The investigation of the missing MH370 Malaysian Airlines which had 239 passengers went without clues for 17 months until now, as an aircraft wing found last week was confirmed by Malaysian Prime Minister Nahib Razak to be a part of the missing airplane.
The aircraft wing called flaperon, was found by environmental workers last July 29, 2015 on a remote French Indian Ocean on a beach in Reunion Island, near Madagascar.? It was flown to French city of Tolouse on Wednesday to be examined.
— AIRLIVE (@airlivenet) July 29, 2015
PM Najib said that the found part is now a physical evidence that missing aircraft?ended in the southern Indian Ocean.
?Today, 515 days since the plane disappeared, it is with a very heavy heart that I must tell you that an international team of experts has conclusively confirmed that the aircraft debris found on Reunion Island is indeed from MH370,? Najib said.
Confirmation Denied, backpedals as only ?very strong indications?
Immediately after the PM announced the linkage, French prosecutor Serge Mackowiak said the found part is not yet 100 percent confirmed as it would be only proven true after further fragment tests this Thursday.
?There exists a very high probability that the flaperon indeed belongs to flight MH370.?
Early hints from the debris
ABC News contributor Haueter said the look of the wing indicates that the plane didn?t suffer a ?severe nose down impact?. ?To me, it indicates that it was not a high speed, high angle impact, because if that had happened, the leading edge would be crushed,? Hauter said.
Hauter suggests that someone was controlling the aircraft when the plane was falling down as the flaps were down at the time of the crash: ?The airplane wouldn?t have done that on its own… ?you?re trying to land or ditch the airplane- you?d have the flaps folded down.?
Are the rumors and conspiracy theories true?
Having more than a year and a half with no physical airplane parts and bodies found proves that this tragic incident is truly something bizarre. This has sparked numerous people and netizens to spark speculations and rumors on the matter. Here are the best speculations on the incident:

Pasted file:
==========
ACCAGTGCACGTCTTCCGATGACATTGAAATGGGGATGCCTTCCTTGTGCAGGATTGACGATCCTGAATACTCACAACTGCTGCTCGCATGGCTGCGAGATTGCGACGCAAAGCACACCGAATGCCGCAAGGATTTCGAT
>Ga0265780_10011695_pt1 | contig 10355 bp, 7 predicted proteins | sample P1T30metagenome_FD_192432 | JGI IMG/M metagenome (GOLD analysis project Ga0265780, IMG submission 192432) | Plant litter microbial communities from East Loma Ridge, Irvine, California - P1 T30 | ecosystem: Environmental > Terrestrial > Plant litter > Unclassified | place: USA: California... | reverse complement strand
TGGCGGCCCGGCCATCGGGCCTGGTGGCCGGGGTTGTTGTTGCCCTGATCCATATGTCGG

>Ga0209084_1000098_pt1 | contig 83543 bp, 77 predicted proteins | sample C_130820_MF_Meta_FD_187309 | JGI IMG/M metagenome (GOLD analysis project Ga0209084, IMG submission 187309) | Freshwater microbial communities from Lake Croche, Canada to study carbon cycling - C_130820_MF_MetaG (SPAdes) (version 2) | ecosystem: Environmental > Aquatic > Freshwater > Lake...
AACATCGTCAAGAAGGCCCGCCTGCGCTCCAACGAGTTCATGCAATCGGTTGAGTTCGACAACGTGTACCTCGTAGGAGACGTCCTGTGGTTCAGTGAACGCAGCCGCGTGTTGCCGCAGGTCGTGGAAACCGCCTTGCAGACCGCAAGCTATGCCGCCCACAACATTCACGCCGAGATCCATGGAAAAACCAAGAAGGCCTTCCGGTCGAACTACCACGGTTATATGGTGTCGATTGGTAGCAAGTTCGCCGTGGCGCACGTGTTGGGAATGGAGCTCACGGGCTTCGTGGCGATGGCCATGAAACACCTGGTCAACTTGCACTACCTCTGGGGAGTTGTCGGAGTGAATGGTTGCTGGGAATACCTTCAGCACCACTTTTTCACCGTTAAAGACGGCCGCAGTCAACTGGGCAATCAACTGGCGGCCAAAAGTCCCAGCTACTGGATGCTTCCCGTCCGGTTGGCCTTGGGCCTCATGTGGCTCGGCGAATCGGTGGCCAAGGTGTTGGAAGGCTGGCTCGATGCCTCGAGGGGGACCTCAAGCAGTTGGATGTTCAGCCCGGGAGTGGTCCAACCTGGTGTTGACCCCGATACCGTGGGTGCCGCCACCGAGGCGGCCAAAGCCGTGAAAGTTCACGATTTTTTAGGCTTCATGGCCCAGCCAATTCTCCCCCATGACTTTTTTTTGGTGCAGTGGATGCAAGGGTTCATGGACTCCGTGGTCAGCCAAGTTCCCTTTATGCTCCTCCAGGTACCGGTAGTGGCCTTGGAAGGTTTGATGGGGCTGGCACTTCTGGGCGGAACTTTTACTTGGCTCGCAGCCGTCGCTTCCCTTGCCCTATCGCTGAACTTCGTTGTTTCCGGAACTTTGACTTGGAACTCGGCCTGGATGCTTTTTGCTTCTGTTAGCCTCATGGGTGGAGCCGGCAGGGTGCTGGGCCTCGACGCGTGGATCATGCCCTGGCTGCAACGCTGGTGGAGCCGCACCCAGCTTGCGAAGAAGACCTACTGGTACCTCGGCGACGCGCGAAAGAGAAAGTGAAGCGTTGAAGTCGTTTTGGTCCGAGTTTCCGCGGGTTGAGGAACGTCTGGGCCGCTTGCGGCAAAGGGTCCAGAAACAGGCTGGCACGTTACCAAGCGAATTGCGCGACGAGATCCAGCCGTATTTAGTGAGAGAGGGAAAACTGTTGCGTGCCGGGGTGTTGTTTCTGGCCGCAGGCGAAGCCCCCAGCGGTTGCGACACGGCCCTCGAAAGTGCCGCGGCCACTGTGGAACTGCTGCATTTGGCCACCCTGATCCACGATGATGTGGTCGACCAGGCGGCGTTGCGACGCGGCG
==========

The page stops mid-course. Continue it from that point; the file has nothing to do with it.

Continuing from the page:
- The aircraft was accidentally shot down and the search for survivors are being covered-up.
- Pitbull Predicts the plane would be lost in his 2012 song Get It Started as the lyrics state:
?Now it?s off to Malaysia?Two passports, three cities, two countries, one day.?
- Alien Abduction: People believed that the only thing that can explain this bizarre disappearance are aliens:
I secretly believe that plane is abducted by aliens.. I know i’m not the only one..
— DJ CHUCKIE (@djchuckie) March 12, 2014
- The Plane got caught in a 2nd Bermuda Triangle because of a sudden disappearance from the radar
- Terrorists crashed it into the sea because there were two passengers who had stolen passports.
Malaysian Airlines went astray from its route from Kuala Lumpur to Beijing on March 8, 2014. It carried a total of 239 passengers.
Families were hurt by the incident demanded concrete proof on what happened to their loved ones. They also accused Najib?s government and the Malaysian Airlines of a lacklustre response to the disaster. They alleged a cover-up and insensitive treatment.
Both the PM and the Malaysian Airlines tried to give their sympathies to the families:
Why does it take so long to find the pieces of evidence?
CNN reported that the involvement of Malaysian officials and different countries and groups has ?complicated and delayed the situation somewhat?
How will the plane?s origin be determined based on the found part?
Airline companies use a unique way in painting their own planes and if it is to be determined to be of the Malaysian Airlines and other companies, ?there may be more certainty?, said former head of France?s BEA agency Jean-Paul Troadec.
The debris will also be taken apart to be searched for its serial and part numbers to match the missing plane, aviation analyst Mary Schiavo said. All means necessary to determine it, ?everything from x-rays to sonograms?.
The angle of the impact could show how violent the separation was from the other parts, professor of safety science at Embry-Riddle Aeronautical University All Waldock said.